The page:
To start things off right, it might be the most ideal if the person who hired you picks you up from the airport when you first arrive. Starting off on the right note is very important for an international school teacher, especially when you are bound to experience a bit of culture shock.  One way to start off in the right way is how you get picked-up/arrive at the airport.  Not having to worry about lugging your 3+ bags around trying to find a taxi can really lesson the stress and nervousness you might already be feeling, being that you have just relocated yourself to a potentially very different part of the world.  Not having to worry about where you are going to stay your first night and how you are going to get there can also have a calming effect to your already tense feeling about this big move your have decided to make for yourself.

So, how were you picked-up at the airport when you first arrived?  Please share your experiences!

New Teacher Orientation Must-Haves at International Schools #1: A Trip Around the City

In our new blog series we will talk about the ins and outs of an excellent new teacher orientation programme at an international school.  A new teacher orientation programme can really play a very important part of your start at your new school, in your new host country.

Must-have #1: A Trip Around the City

A friend just told me that there is a hidden rule amongst international school teachers, and that is that you shouldn’t accept any visitors to your new home within the first six months of living there.  I suppose that is true in some ways and not true in other ways.  One time I did have a friend visit me during the first three months.  It was actually their first time out of their home country, so it was an important event for this person’s life. At the time, I don’t remember thinking…”oh, this person shouldn’t visit me right now because I haven’t lived here for at least six months.”  I do remember thinking though…”how cool my friend is coming to visit me!” disregarding how horrible and ineffective I might be as a host for them.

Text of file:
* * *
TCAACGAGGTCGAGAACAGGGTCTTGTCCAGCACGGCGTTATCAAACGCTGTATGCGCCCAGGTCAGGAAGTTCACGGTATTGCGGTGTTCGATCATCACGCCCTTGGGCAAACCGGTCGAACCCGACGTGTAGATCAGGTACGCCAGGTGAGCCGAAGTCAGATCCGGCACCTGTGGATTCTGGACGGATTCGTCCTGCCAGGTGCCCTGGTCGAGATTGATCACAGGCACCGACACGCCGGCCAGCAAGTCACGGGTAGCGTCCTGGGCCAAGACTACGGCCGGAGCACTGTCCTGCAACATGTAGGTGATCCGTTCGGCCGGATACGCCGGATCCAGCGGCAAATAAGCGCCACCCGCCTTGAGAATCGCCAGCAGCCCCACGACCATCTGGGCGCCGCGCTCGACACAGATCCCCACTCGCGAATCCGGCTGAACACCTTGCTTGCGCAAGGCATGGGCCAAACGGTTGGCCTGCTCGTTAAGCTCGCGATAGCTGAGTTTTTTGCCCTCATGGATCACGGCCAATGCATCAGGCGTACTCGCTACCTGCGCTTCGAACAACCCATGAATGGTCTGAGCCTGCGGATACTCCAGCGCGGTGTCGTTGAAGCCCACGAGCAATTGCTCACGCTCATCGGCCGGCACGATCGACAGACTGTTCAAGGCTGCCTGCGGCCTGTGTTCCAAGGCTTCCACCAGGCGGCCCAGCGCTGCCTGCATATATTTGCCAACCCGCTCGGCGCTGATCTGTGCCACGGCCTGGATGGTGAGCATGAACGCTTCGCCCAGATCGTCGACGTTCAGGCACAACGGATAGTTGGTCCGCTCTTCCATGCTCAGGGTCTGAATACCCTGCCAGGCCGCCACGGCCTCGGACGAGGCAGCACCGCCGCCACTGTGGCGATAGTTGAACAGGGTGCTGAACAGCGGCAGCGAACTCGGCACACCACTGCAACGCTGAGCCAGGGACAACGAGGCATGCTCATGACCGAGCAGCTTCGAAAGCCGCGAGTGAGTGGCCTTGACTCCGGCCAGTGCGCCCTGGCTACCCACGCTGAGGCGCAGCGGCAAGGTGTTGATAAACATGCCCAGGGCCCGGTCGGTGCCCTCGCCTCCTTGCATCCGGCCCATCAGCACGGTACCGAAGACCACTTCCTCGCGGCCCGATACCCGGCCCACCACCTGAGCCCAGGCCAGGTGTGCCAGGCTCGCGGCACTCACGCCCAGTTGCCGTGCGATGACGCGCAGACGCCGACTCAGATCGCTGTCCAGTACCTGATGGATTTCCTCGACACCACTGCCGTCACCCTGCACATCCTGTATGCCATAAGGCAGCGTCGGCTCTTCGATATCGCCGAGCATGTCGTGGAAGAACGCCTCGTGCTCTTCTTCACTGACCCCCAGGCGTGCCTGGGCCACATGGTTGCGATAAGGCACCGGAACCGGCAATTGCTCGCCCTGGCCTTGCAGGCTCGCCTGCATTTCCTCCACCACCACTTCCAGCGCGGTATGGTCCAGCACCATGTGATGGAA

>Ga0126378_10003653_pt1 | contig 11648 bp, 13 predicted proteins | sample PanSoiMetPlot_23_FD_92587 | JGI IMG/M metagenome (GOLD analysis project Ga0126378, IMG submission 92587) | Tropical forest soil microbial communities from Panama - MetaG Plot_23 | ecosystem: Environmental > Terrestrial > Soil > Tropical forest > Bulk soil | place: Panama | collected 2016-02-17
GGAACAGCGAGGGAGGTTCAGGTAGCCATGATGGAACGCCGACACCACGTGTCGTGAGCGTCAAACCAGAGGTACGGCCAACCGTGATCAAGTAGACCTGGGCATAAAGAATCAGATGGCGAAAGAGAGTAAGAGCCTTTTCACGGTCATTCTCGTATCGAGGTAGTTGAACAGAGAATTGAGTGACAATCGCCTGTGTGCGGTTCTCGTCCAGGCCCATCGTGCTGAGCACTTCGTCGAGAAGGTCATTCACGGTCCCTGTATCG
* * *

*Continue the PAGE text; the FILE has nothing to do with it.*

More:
We actually had a good time.  One pro of having a good friend come to visit you within the first three months is that you get to do some exploring of the city together.  One con though is that after one to two years of living some place, you obviously then know better all the cool and really fun places to bring people; places that you definitely didn’t know about during the first three months.  Isn’t is all about impressing your friends about your wonderful new city when they come to visit?!

So, back to the topic at hand. Should your new international school be organizing a trip around the city for all their new teachers.  The answer is yes!  Sure, you could organize this trip yourself (for example just hop on the local tourist bus….see picture), but it is indeed a nice gesture when your new school does this for you (and possibly pays for the tourist bus fee).

It is great when your school does it because your school is the one that knows best how to do this kind of exploring around the city…because they have been living there longer than you!  Also, you might be in a country where you don’t speak the local language.  Your new school could bridge that language gap for you and the other new teachers that have started with you.  Additionally, it is possible that your new city might have not joined the whole touristic bus phenomenon that has “plagued” many of the big cities around the world just yet (though many do believe it is great way to familiar yourself to a city and to effectively get around the city…in a fast-like way…and also in a cost-effective way).  If this is the case, then getting around your new city via the metro system and/or bus system might proved to be a bit stressful depending on the city you have moved to (e.g. reading Chinese character on the bus instead of seeing any bus numbers on it).  If the school can help be a “tour guide” for one day, they can show you all the ropes about getting around the city; thus preparing you to do it yourself next week (e.g. the bus you need to take to get to the big grocery store).

One international school I worked at organized a scavenger hunt for the new teachers that year.  All the new teachers were put in teams of three and were given a list of tasks to complete which involved doing a variety of things around the city.  Each group actually got different lists of things to do.  I think the different lists were so that the other teachers could see the other things that you could do in the city (for it would take too long for one team to do them all in one day); there was a power point presentation later on at a whole staff meeting of the teams’ photos from the hunt.  It was very fun to go around the city with two other new teachers.  The individual tasks involved going to specific places of interest in the city, but they also involved finding places that you might go to as a real person living there (i.e. the post office) and to complete a task at these places (i.e. buy a stamp). Of course it was a great bonding experience too.  It was also very fun and funny to watch the presentations.

So, yes.  I hope all international schools around the world have incorporated a trip around the city for their new teachers in the new teacher orientation programme.  If you work at an international school right now, we invite you to leave a comment about if your school provided you a trip around your host city when you first started working there.